JONESBORO, AR (KAIT) - A medical lab hit the road and landed at St. Bernards Heart and Vascular on Friday.
Medical professionals with St. Bernards spent part of their day in an Abiomed Mobile Learning Lab.
This is an interactive learning experience designed to train medical staff directly on the world's smallest heart pump, the Impella.
Dr. Max Arroyo is an Interventional Cardiologist with St. Bernards Heart and Vascular said the device allows them to help people they couldn't before.
"It's sort of an artificial heart," Dr. Arroyo said. "It has an inlet valve that goes inside the left ventricle, which is the actual chamber that pumps blood into the rest of the body. It sucks blood from the left ventricle and ejects it into the aorta. The importance of that is if you have a heart that is very weak or a heart that is stopped at the time, this Impella device can do the work of the heart for a short period of time obviously. Not for a long period of time. But for a short period of time it can provide cardiac output. It can provide blood to the body, to the circulation. Just to give you an example, a normal heart will beat about five liters per minute. Somebody with a weak heart or heart failure would do two and a half liters per minute or so. The two devices that we use do two and a half and three and a half liters per minute. So, it helps us assist a patient during a high-risk procedure."
Cardiologists, nurses, and cath lab staff at St. Bernards got to learn about the Impella and how these heart pumps best can be used for specific patients in critical need of cardiac support.
The mobile lab contained a variety of simulators, animations, and critical information, all presented by a team of Abiomed trainers.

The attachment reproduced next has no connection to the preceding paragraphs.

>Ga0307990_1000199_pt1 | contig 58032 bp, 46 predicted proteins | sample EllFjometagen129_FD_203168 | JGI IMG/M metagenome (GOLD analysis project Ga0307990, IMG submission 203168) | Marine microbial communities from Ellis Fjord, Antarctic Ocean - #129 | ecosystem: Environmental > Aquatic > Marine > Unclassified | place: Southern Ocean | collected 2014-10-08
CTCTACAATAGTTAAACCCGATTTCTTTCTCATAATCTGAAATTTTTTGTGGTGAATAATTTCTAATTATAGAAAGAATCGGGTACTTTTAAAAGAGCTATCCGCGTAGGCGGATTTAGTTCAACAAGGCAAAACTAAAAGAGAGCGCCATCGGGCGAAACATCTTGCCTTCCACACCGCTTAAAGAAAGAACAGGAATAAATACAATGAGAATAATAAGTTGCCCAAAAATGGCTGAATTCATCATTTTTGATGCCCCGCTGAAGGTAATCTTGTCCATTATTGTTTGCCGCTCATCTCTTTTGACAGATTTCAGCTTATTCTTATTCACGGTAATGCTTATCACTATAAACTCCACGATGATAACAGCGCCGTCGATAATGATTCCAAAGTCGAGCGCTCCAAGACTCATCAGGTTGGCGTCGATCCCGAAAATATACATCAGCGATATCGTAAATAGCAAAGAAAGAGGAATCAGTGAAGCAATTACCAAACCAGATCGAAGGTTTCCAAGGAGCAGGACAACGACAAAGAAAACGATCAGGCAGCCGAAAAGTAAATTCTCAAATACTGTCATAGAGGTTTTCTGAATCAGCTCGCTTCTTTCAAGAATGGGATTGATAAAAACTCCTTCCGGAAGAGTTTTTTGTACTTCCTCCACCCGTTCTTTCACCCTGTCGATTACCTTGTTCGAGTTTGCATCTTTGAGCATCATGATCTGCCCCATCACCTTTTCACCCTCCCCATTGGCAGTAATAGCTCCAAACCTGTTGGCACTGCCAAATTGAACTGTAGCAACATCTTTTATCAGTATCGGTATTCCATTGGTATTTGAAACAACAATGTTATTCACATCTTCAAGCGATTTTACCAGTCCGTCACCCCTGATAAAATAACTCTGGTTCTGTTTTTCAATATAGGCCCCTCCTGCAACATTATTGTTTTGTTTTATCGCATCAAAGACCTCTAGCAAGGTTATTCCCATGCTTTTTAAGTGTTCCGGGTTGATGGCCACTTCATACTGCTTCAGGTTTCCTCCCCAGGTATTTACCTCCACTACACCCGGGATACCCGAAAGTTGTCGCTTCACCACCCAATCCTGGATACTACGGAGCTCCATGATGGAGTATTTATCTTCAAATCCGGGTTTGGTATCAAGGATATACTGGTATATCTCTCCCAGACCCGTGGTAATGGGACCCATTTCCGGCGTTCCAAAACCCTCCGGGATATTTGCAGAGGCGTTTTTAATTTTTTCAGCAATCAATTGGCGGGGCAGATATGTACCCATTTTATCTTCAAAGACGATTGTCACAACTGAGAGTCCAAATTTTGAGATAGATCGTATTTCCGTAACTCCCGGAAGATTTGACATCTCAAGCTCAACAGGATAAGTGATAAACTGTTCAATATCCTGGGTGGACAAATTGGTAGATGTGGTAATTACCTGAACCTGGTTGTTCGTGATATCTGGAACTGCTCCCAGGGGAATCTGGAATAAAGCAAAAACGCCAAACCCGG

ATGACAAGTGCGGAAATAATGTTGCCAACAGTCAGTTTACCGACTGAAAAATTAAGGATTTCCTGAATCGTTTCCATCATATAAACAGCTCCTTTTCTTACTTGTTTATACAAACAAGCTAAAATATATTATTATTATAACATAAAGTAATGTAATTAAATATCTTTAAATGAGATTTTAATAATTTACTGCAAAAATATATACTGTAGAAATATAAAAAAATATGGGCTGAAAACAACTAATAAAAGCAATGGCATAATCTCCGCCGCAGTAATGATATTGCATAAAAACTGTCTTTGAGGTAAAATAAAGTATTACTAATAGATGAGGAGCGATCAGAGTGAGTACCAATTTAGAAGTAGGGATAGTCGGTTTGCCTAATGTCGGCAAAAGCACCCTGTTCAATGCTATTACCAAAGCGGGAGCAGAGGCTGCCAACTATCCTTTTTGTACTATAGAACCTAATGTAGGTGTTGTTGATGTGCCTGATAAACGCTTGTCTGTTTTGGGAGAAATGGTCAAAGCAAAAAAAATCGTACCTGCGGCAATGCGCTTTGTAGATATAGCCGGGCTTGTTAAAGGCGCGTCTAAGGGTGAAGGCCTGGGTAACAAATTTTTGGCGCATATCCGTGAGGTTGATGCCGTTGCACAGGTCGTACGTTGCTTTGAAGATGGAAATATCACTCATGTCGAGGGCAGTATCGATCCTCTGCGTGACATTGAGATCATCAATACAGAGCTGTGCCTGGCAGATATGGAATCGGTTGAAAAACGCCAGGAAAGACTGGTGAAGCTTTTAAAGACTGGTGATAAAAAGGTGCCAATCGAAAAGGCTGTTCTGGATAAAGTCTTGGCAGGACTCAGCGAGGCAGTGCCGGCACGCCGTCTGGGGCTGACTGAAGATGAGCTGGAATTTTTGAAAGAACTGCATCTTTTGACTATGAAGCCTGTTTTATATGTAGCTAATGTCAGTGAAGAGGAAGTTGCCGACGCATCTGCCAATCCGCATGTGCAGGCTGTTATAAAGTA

Dr. Arroyo said he has had positive experiences using the Impella device.
"It has been really, really good," Dr. Arroyo said. "We have been able to help patients that have not been able to have procedures because their heart is very weak and the procedure would be too high of a risk. People that have multi-vessel coronary disease, meaning they have multiple blockages in many different arteries, and perhaps their heart is very weak or their lungs are very weak or their kidneys or all of them. And they are too high risk for open-heart surgery. Without this device, we would not have been able to help them with multi-vessel stinting. Now, we place this device and we can do multiple stints in the same procedure and help this heart be better."
Teresa Rolland of Cherry Valley wasn't doing so well last year.
"I was just real tired," Rolland said. "I was exhausted all the time. I passed out at work and was brought to the St. Bernards emergency room. Soon afterward I found out what all could be wrong with me."
Rolland had the Impella device put in March of last year.
She said today her life is a completely different story.
"I can do more," Rolland said. "I can stay at things longer. Cleaning out closets is a breeze now. Where it would take me a week to do one because it was so exhausting to do anything. Now, it doesn't bother me."
Rolland said she would recommend this procedure to anyone.
"Have it done," Rolland said. "It can make a world of difference in how you feel and what you can do.
More than 45,000 patients in the United States have benefited from the Impella.
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